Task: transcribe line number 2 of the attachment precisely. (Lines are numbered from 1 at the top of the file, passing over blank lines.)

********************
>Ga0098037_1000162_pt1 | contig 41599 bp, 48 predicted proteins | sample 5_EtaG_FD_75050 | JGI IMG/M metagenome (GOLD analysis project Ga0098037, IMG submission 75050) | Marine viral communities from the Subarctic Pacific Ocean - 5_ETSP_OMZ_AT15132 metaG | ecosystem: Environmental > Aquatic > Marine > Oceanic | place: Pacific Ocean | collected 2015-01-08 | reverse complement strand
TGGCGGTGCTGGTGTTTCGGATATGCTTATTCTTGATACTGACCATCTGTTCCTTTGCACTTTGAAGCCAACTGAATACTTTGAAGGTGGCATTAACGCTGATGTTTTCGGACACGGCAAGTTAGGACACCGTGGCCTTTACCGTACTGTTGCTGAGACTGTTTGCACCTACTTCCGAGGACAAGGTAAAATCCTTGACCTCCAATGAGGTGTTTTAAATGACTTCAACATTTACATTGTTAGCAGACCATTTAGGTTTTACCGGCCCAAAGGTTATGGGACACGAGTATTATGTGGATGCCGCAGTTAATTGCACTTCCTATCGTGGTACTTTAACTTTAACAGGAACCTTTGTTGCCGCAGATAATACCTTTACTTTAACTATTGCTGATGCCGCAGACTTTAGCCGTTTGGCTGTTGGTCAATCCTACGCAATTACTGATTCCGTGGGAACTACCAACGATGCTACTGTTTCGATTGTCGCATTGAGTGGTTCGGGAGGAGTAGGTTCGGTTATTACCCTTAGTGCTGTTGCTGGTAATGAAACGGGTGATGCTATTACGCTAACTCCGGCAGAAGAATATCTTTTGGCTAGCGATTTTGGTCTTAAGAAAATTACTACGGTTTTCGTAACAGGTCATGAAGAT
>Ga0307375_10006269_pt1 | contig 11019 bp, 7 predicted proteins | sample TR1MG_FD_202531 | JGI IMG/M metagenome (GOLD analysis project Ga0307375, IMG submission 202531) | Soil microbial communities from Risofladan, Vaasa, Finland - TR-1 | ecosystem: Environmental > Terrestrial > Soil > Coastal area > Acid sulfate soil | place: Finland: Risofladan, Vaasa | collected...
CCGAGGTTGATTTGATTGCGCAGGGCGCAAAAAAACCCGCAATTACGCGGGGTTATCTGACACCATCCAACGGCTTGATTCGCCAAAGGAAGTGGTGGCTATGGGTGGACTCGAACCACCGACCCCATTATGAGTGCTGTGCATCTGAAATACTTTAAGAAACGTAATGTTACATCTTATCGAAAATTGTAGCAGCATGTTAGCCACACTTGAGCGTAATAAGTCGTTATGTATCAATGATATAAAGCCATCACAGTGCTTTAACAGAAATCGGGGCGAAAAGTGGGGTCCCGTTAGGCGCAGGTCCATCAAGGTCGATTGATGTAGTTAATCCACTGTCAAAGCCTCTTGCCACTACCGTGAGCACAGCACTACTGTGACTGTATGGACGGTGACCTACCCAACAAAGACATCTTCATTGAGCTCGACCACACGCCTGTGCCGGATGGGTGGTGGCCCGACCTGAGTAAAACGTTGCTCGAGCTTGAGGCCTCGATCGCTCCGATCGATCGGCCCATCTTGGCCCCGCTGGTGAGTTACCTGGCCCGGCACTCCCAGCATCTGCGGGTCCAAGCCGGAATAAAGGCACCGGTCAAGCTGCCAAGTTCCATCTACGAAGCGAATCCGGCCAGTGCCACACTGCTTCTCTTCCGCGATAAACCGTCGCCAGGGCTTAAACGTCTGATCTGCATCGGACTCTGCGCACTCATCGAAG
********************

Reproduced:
TGGCGGTGCTGGTGTTTCGGATATGCTTATTCTTGATACTGACCATCTGTTCCTTTGCACTTTGAAGCCAACTGAATACTTTGAAGGTGGCATTAACGCTGATGTTTTCGGACACGGCAAGTTAGGACACCGTGGCCTTTACCGTACTGTTGCTGAGACTGTTTGCACCTACTTCCGAGGACAAGGTAAAATCCTTGACCTCCAATGAGGTGTTTTAAATGACTTCAACATTTACATTGTTAGCAGACCATTTAGGTTTTACCGGCCCAAAGGTTATGGGACACGAGTATTATGTGGATGCCGCAGTTAATTGCACTTCCTATCGTGGTACTTTAACTTTAACAGGAACCTTTGTTGCCGCAGATAATACCTTTACTTTAACTATTGCTGATGCCGCAGACTTTAGCCGTTTGGCTGTTGGTCAATCCTACGCAATTACTGATTCCGTGGGAACTACCAACGATGCTACTGTTTCGATTGTCGCATTGAGTGGTTCGGGAGGAGTAGGTTCGGTTATTACCCTTAGTGCTGTTGCTGGTAATGAAACGGGTGATGCTATTACGCTAACTCCGGCAGAAGAATATCTTTTGGCTAGCGATTTTGGTCTTAAGAAAATTACTACGGTTTTCGTAACAGGTCATGAAGAT